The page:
I do not taper well. Oh, how I do not taper well. No matter how hard I trained during the final push, and no matter how desperately my body needs a taper, I loathe the taper. I feel flat, slow, fat, tired, antsy, and useless. I start questioning how fit I truly am, and how well I will race. Tapering for me is no bueno.
My taper for Cedar Point is somewhat graduated. Monday (20 days out from the race) I had my last big long run with race heart rate intervals. Then it was a 90 min ride on Tuesday, a 5k open water swim on Wednesday, track on Thursday, and then the weekend off to work at Rev3 Maine. When I returned it was a 2k tempo swim plus 4 hour easy ride on Tuesday (12 days out from the race), 2 hour easy run on Wednesday, 3k pool swim Thursday with lots of race tempo intervals, 60 min moderate run on Friday, 4k open water swim on Saturday, and a 2 hour ride on Sunday. That kind of taper I can handle. Backing down on the intensity while still keeping up some duration allows me rest and recover for my upcoming race while still indulging in the occasional scone (which, for some reason, I am obsessed with this training season). But this week? 20 minute run Monday, rest Tuesday, 30 minute ride Wednesday, off Thursday, 40 min total of S/B/R Friday, and 45 min total of S/B/R Saturday (with my 140.6 race on Sunday). I do not like this one bit.
One of the hardest things for me during the taper is ignoring my instinct to shove everything in sight in my pie hole. During my peak training, I was shoveling in about 3000 calories per day. Although I focused on “core” meals of high quality kale and protein, I allowed for plenty of indulging. Chipotle? Yes please! Scone the size of my face? With icing, of course!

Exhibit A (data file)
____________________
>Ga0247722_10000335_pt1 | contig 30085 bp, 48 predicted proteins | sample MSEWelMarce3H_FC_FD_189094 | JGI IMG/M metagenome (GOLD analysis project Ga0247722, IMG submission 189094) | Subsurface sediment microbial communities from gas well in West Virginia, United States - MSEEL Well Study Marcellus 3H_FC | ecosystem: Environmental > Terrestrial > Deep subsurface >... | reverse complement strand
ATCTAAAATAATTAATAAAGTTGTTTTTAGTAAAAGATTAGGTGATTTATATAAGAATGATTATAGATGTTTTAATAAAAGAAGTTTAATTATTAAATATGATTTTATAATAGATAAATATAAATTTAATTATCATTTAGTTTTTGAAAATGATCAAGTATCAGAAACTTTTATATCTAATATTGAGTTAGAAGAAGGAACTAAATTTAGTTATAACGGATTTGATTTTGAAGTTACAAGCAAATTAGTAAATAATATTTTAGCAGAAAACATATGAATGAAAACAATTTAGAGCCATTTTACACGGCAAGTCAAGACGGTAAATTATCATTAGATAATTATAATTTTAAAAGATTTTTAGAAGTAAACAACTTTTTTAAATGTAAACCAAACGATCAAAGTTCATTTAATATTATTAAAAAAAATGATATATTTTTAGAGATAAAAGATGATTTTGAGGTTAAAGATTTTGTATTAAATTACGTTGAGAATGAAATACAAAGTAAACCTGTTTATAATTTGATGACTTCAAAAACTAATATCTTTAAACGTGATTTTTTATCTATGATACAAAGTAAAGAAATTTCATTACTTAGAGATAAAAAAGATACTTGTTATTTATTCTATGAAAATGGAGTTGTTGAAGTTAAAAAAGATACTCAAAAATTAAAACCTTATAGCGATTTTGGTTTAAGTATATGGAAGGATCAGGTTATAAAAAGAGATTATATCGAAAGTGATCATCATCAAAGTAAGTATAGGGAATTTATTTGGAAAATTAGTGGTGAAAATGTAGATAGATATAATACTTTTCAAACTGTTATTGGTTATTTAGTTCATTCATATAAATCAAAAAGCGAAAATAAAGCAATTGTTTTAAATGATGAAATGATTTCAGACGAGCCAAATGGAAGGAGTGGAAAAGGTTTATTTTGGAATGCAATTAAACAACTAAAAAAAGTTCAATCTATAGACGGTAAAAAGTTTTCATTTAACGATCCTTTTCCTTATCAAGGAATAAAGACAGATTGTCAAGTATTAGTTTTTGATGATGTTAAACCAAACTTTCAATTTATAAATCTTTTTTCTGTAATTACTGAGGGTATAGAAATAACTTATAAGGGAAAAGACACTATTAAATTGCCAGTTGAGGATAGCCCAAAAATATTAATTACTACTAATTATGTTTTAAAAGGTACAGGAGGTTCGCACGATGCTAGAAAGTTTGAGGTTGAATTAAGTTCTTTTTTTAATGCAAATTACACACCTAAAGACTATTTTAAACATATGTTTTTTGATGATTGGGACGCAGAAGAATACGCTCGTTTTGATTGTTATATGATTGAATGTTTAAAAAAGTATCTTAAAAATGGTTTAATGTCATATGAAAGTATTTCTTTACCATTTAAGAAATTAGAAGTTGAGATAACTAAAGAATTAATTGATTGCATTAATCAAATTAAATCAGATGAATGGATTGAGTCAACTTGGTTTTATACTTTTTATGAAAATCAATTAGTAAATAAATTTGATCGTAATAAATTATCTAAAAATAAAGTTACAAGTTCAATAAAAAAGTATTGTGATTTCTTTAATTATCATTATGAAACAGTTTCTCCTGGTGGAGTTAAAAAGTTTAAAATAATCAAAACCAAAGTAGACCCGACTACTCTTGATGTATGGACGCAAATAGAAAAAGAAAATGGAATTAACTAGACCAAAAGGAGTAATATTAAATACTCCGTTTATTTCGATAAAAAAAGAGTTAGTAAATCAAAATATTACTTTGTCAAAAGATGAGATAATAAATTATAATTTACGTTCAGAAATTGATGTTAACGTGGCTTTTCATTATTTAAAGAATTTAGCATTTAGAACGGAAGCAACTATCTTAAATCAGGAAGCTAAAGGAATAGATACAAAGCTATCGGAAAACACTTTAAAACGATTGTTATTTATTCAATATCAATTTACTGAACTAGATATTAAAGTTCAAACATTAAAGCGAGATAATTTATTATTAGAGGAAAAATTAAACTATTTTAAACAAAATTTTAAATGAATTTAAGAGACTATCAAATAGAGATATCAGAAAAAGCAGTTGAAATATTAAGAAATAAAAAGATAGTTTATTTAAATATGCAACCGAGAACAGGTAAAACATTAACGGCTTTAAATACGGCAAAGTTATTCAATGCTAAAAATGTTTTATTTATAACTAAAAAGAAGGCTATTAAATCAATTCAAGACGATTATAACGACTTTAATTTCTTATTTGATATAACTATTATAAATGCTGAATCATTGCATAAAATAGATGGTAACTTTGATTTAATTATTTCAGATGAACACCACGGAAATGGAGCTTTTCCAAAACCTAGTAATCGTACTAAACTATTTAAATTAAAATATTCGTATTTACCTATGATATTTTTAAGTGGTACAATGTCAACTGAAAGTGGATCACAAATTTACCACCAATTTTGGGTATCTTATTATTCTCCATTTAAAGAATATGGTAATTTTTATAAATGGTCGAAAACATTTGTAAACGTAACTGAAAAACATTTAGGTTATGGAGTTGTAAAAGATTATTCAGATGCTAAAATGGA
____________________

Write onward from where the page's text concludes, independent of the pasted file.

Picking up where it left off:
But alas, my calorie furnace is starting to die out and the embers are barely glowing. It’s very common to gain a few pounds during the taper, but I am determined to prevent that from happening. Additionally, it’s also common to be so aware of gaining weight that you restrict too much and enter race day in a depleted calorie state. So there’s a fine balance of fueling your body for your race without adding on additional pounds.
For my taper I’m sticking with what historically works well for me. That means a fairly low-carb diet, high in veggies and lean protein, until 2 days before the race. Every day I’ve been having a green chia smoothie followed by my staple of sauteed peppers (from the frozen bag) topped with three eggs over easy and generous amounts of hot sauce. Lunch has been either a butternut squash lentil stew:
For snacks I have been addicted to this detox salad recipe (any excuse to eat more raisins is always appreciated). Dinner has been sesame kale (tons of kale topped with 1 part sesame oil to 2 parts rice vinegar and 2 parts low-sodium soy sauce, all whisked together to make dressing) with baked chicken (marinated in the same sesame kale dressing). On nights I don’t have time or energy to cook I stuff my face with detox salad and eat it with a can of tuna. And of course, I start my Biotta Beet Juice loading.
48 hours before the race I’ll start adding in some carbs, typically in the form of sweet potatoes. I will cook several before I leave, wrap them in foil, pack them, and eat them cold as snacks. I don’t do any specific carb loading, and although I’ll cut down a little bit on the fiber, I still eat my veggies the day before. If I have the choice, my preferred pre-race meal is salmon, sweet potatoes, and broccoli, although I’m not sure what my options will be at Cedar Point.
So that, my dear friends, is my taper diet in a nutshell. To summarize: 1) don’t put on weight. 2) don’t restrict too much. 3) focus on lean protein and veggies. 4) Beet load.
What are your taper diet rituals? What about your go-to pre-race meals? Share below!